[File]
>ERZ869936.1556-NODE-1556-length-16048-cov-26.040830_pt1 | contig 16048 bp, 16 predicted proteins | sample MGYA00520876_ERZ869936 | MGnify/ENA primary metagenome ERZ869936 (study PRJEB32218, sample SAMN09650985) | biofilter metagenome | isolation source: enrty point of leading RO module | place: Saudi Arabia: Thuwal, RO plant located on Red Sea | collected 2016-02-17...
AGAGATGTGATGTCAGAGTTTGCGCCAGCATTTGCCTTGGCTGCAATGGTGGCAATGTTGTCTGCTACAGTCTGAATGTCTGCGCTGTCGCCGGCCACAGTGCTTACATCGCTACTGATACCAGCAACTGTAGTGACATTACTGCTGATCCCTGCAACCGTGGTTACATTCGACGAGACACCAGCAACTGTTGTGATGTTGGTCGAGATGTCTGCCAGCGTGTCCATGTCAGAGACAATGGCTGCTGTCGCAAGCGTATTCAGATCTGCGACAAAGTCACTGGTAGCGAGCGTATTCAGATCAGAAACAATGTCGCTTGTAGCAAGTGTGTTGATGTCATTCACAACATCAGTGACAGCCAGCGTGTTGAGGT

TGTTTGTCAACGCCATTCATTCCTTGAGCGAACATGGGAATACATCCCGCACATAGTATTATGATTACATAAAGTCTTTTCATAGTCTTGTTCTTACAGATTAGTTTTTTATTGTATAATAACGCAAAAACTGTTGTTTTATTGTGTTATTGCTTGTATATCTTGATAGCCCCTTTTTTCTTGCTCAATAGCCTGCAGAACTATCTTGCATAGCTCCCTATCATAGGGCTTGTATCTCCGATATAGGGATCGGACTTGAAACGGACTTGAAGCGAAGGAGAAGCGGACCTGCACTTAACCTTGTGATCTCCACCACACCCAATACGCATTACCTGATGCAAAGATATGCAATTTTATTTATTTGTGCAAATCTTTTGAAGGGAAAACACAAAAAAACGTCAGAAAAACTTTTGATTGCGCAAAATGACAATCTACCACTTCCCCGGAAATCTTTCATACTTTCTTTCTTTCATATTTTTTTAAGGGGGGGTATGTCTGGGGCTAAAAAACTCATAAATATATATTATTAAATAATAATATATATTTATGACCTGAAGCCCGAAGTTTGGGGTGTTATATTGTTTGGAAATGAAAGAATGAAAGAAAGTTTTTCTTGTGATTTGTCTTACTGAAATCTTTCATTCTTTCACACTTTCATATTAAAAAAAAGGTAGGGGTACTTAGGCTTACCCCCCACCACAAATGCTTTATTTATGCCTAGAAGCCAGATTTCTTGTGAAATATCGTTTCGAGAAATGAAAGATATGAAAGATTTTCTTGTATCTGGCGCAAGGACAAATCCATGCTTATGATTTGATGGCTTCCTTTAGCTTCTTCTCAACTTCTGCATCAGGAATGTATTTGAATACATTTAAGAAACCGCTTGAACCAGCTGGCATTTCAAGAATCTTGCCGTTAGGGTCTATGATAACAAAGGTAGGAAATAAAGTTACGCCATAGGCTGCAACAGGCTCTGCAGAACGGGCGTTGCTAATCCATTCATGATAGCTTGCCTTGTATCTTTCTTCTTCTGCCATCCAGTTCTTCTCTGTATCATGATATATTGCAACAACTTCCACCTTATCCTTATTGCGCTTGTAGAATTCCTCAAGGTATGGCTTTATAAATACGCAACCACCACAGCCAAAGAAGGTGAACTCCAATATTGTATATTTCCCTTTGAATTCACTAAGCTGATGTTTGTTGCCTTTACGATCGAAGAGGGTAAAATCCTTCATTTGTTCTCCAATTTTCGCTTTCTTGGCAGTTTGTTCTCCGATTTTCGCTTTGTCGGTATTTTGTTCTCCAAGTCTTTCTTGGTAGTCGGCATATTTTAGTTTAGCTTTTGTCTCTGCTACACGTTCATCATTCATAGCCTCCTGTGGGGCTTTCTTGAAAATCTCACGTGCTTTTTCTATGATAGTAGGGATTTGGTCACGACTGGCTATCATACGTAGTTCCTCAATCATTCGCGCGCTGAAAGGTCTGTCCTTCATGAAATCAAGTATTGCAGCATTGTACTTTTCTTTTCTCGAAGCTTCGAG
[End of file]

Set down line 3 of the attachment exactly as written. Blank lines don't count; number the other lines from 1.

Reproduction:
TGTTTGTCAACGCCATTCATTCCTTGAGCGAACATGGGAATACATCCCGCACATAGTATTATGATTACATAAAGTCTTTTCATAGTCTTGTTCTTACAGATTAGTTTTTTATTGTATAATAACGCAAAAACTGTTGTTTTATTGTGTTATTGCTTGTATATCTTGATAGCCCCTTTTTTCTTGCTCAATAGCCTGCAGAACTATCTTGCATAGCTCCCTATCATAGGGCTTGTATCTCCGATATAGGGATCGGACTTGAAACGGACTTGAAGCGAAGGAGAAGCGGACCTGCACTTAACCTTGTGATCTCCACCACACCCAATACGCATTACCTGATGCAAAGATATGCAATTTTATTTATTTGTGCAAATCTTTTGAAGGGAAAACACAAAAAAACGTCAGAAAAACTTTTGATTGCGCAAAATGACAATCTACCACTTCCCCGGAAATCTTTCATACTTTCTTTCTTTCATATTTTTTTAAGGGGGGGTATGTCTGGGGCTAAAAAACTCATAAATATATATTATTAAATAATAATATATATTTATGACCTGAAGCCCGAAGTTTGGGGTGTTATATTGTTTGGAAATGAAAGAATGAAAGAAAGTTTTTCTTGTGATTTGTCTTACTGAAATCTTTCATTCTTTCACACTTTCATATTAAAAAAAAGGTAGGGGTACTTAGGCTTACCCCCCACCACAAATGCTTTATTTATGCCTAGAAGCCAGATTTCTTGTGAAATATCGTTTCGAGAAATGAAAGATATGAAAGATTTTCTTGTATCTGGCGCAAGGACAAATCCATGCTTATGATTTGATGGCTTCCTTTAGCTTCTTCTCAACTTCTGCATCAGGAATGTATTTGAATACATTTAAGAAACCGCTTGAACCAGCTGGCATTTCAAGAATCTTGCCGTTAGGGTCTATGATAACAAAGGTAGGAAATAAAGTTACGCCATAGGCTGCAACAGGCTCTGCAGAACGGGCGTTGCTAATCCATTCATGATAGCTTGCCTTGTATCTTTCTTCTTCTGCCATCCAGTTCTTCTCTGTATCATGATATATTGCAACAACTTCCACCTTATCCTTATTGCGCTTGTAGAATTCCTCAAGGTATGGCTTTATAAATACGCAACCACCACAGCCAAAGAAGGTGAACTCCAATATTGTATATTTCCCTTTGAATTCACTAAGCTGATGTTTGTTGCCTTTACGATCGAAGAGGGTAAAATCCTTCATTTGTTCTCCAATTTTCGCTTTCTTGGCAGTTTGTTCTCCGATTTTCGCTTTGTCGGTATTTTGTTCTCCAAGTCTTTCTTGGTAGTCGGCATATTTTAGTTTAGCTTTTGTCTCTGCTACACGTTCATCATTCATAGCCTCCTGTGGGGCTTTCTTGAAAATCTCACGTGCTTTTTCTATGATAGTAGGGATTTGGTCACGACTGGCTATCATACGTAGTTCCTCAATCATTCGCGCGCTGAAAGGTCTGTCCTTCATGAAATCAAGTATTGCAGCATTGTACTTTTCTTTTCTCGAAGCTTCGAG